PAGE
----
Here’s the final installment in our exploration of the TEDTalks archives. Look for brand-new TEDTalks starting Monday, August 18. Thanks for sending us your own archive favorites — and please continue, by writing to email@example.com or joining the conversation on TED.com. Two dancers from Pilobolus perform the jaw-dropping duet “Symbiosis.” Does it trace the birth […]Continue reading
Why you should listen
Pilobolus began as an experiment among three guys and one puzzled professor in a Dartmouth dance class back in 1970. It was survival of the giddiest, as the three non-dancers goofed around with the material they'd been given -- themselves -- and got entangled in science-inspired poses (think: "soft-belly protoplasmic thing") and movements. From these humble, biological beginnings has emerged an innovative, unlikely and almost-uncategorizable dance company that combines athleticism, grace and humor with a profound sense of unity.
Their smooth, organic choreography -- featuring unusual partnering and lifts -- often blurs the lines between individual performers, creating a sense of dance-troupe-as-organism. Still evolving after 35 years, Pilobolus has built up a repertoire of more than 85 works and received numerous awards, including the Samuel H. Scripps American Dance Festival Award for lifetime achievement in choreography. Their hilarious appearance at the 2007 Oscars -- where they built witty silhouettes to punctuate the ceremony -- brought the troupe further into the public eye.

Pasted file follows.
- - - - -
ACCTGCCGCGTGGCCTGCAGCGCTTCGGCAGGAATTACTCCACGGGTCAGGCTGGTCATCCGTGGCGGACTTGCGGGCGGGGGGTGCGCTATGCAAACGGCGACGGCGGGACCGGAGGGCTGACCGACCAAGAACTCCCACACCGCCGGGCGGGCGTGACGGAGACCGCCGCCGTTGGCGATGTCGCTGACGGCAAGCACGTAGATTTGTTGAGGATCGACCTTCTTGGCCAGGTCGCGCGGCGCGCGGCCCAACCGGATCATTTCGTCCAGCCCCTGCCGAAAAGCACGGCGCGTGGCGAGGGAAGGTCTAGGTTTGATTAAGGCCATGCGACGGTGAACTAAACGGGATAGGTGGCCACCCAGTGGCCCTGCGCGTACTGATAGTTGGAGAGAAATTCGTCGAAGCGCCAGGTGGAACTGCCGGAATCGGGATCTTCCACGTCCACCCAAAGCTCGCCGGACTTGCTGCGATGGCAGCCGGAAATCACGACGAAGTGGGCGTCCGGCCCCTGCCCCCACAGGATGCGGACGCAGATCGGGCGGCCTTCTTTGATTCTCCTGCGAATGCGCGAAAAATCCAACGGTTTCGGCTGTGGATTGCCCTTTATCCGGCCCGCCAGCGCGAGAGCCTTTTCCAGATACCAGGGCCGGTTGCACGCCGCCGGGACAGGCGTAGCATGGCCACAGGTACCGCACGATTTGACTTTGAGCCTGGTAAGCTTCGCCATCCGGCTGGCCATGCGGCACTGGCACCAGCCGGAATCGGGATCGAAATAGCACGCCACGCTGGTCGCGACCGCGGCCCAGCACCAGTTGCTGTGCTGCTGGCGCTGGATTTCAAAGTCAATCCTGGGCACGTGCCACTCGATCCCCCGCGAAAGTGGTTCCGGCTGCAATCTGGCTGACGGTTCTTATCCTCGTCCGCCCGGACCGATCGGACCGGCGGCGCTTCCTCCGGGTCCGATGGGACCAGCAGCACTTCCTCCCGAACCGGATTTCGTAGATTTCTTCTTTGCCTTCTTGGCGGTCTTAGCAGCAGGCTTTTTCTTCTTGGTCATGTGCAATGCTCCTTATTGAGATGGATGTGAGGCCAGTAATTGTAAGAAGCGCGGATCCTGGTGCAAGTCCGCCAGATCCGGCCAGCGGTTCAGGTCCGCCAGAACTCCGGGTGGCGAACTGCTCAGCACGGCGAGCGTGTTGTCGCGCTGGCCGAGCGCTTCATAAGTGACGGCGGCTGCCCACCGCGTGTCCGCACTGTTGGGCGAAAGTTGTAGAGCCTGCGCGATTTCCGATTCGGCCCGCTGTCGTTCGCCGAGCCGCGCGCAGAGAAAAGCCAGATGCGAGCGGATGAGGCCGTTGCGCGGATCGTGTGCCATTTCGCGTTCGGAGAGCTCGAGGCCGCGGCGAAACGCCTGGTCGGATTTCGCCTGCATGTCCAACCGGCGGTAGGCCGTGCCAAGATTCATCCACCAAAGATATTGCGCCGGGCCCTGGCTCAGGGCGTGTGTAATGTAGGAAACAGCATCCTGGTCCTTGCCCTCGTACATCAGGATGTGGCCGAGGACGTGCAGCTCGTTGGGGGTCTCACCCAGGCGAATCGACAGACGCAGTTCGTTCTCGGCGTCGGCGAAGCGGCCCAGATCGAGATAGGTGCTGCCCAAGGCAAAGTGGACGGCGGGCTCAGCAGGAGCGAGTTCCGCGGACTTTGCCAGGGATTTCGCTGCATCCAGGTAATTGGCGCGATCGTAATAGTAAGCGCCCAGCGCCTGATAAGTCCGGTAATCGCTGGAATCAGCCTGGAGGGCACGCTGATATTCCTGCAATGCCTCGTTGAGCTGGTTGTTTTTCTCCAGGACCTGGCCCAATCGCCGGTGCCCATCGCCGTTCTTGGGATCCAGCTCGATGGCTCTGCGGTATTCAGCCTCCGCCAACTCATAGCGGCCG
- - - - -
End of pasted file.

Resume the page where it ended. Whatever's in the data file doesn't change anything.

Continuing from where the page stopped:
Their latest work is called Shadowland.
What others say
“Your beliefs in the nature of strength, endurance and gravity will not hold. In fact, they will be defied. And every time you think, 'Whoa, how the hell did they do that?' they will take it further.” — Dance Insider
Pilobolus’ TED talk
More news and ideas from Pilobolus
Dancers from Pilobolus perform the sensuous duet “Symbiosis.” Does it trace the birth of a relationship? Or the co-evolution of simple, symbiotic species? That’s for you to decide. Get TED delivered:Subscribe to the TEDTalks video podcast via RSS >>Subscribe to the iTunes video podcastSubscribe to the iTunes audio podcastGet updates via Twitter >>Join our Facebook […]Continue reading